Gordon Sinclair Jr.'s June 22 column, Peaceable people riding the midnight bus, is incredibly biased. I refer to it as biased because not only was this his first (and presumed only) midnight transit ride but he is also a large middle-aged man.
As a daily user of Winnipeg Transit, I have seen first-hand both ends of the late-night-transit spectrum -- from empty buses to those packed with intoxicated fellows.
Unfortunately, as a teenaged girl, I have experienced the dark, dangerous side of transit practically on a monthly basis since I started using transit daily five years ago. I mainly ride the 18 North Main and occasionally the 38 McPhillips.
I have been hit on, harassed and grabbed riding the bus even during the day. I have watched underage girls be approached by men as old as Sinclair and backed into a corner. I have seen girls followed off the bus by their harassers.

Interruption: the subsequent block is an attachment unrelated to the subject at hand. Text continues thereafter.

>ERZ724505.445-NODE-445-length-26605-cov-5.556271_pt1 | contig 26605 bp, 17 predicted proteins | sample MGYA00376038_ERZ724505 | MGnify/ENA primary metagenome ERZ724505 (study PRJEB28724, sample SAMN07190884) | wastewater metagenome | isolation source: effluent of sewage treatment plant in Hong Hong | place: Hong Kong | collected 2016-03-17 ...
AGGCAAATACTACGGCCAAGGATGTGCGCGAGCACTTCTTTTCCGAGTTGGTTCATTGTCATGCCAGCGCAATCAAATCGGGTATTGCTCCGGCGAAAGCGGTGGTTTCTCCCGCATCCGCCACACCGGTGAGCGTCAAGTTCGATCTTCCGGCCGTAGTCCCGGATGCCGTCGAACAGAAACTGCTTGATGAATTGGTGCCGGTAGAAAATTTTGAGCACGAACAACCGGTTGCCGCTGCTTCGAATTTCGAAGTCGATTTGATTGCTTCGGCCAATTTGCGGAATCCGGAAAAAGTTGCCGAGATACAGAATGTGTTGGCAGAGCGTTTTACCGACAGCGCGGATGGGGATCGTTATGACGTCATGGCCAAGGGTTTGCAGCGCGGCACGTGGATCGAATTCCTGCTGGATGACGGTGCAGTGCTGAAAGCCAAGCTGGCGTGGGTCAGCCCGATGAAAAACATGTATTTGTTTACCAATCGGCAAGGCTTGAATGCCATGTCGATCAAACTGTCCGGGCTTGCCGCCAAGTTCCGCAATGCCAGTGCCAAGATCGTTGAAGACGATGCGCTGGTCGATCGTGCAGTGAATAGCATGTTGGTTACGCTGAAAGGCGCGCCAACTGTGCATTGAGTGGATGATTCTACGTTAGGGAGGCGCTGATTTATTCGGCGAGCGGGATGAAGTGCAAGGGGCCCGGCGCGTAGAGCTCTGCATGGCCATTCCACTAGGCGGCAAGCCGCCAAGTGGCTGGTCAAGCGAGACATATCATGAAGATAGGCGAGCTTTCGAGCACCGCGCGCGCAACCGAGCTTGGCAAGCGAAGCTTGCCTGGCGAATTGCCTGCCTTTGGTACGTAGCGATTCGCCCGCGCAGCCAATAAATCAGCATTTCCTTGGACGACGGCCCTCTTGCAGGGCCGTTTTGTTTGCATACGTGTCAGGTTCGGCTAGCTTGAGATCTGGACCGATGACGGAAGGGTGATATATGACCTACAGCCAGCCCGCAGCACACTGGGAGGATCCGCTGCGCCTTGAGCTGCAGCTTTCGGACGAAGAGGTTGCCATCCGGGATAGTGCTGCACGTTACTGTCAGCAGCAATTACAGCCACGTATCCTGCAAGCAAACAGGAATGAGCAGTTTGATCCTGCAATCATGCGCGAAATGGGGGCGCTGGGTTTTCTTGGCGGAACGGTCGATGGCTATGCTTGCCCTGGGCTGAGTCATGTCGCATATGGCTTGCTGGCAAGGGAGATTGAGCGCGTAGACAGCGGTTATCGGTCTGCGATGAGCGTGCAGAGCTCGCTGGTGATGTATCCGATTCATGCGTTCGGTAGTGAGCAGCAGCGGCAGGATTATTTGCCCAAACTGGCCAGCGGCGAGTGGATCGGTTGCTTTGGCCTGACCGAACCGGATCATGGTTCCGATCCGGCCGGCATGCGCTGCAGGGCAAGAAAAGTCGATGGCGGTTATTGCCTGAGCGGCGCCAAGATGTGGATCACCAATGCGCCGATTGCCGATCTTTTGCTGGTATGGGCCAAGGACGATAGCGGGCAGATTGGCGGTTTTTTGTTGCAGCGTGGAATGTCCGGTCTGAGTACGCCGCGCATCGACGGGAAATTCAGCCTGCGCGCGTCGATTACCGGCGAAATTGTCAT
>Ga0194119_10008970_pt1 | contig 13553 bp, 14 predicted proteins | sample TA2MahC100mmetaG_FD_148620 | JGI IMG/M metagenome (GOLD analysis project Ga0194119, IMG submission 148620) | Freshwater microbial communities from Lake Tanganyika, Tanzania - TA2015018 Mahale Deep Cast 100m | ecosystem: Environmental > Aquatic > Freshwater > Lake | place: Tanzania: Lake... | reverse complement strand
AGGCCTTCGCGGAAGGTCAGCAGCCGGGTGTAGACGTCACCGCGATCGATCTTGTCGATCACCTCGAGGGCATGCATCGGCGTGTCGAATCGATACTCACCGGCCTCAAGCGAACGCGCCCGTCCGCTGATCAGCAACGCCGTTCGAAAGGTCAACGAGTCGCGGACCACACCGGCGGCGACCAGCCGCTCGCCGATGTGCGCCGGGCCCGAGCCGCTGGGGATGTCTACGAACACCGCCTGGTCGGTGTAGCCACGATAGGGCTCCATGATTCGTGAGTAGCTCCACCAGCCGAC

But what can I do? As much as I try to intervene when I can, it's not safe for me to step in all the time. It's at times like that when I wish there was someone I could rely on to help people, especially young women, out of these situations.
Transit security already exists for the purpose of removing unruly riders and slumbering drunks, but they aren't present until called by the driver. If there was a guard present on the bus I would feel much safer riding at night.
But until then all I can hope is for women to stand up for other women on the bus when it's safe. Don't stand by and watch someone being harassed. Stand up and say "Hey! Are these guys bothering you? Do I need to get the bus driver?"
Sinclair's column is based on a single night's uneventful ride. But I could write a book of horror stories about nights on Winnipeg Transit.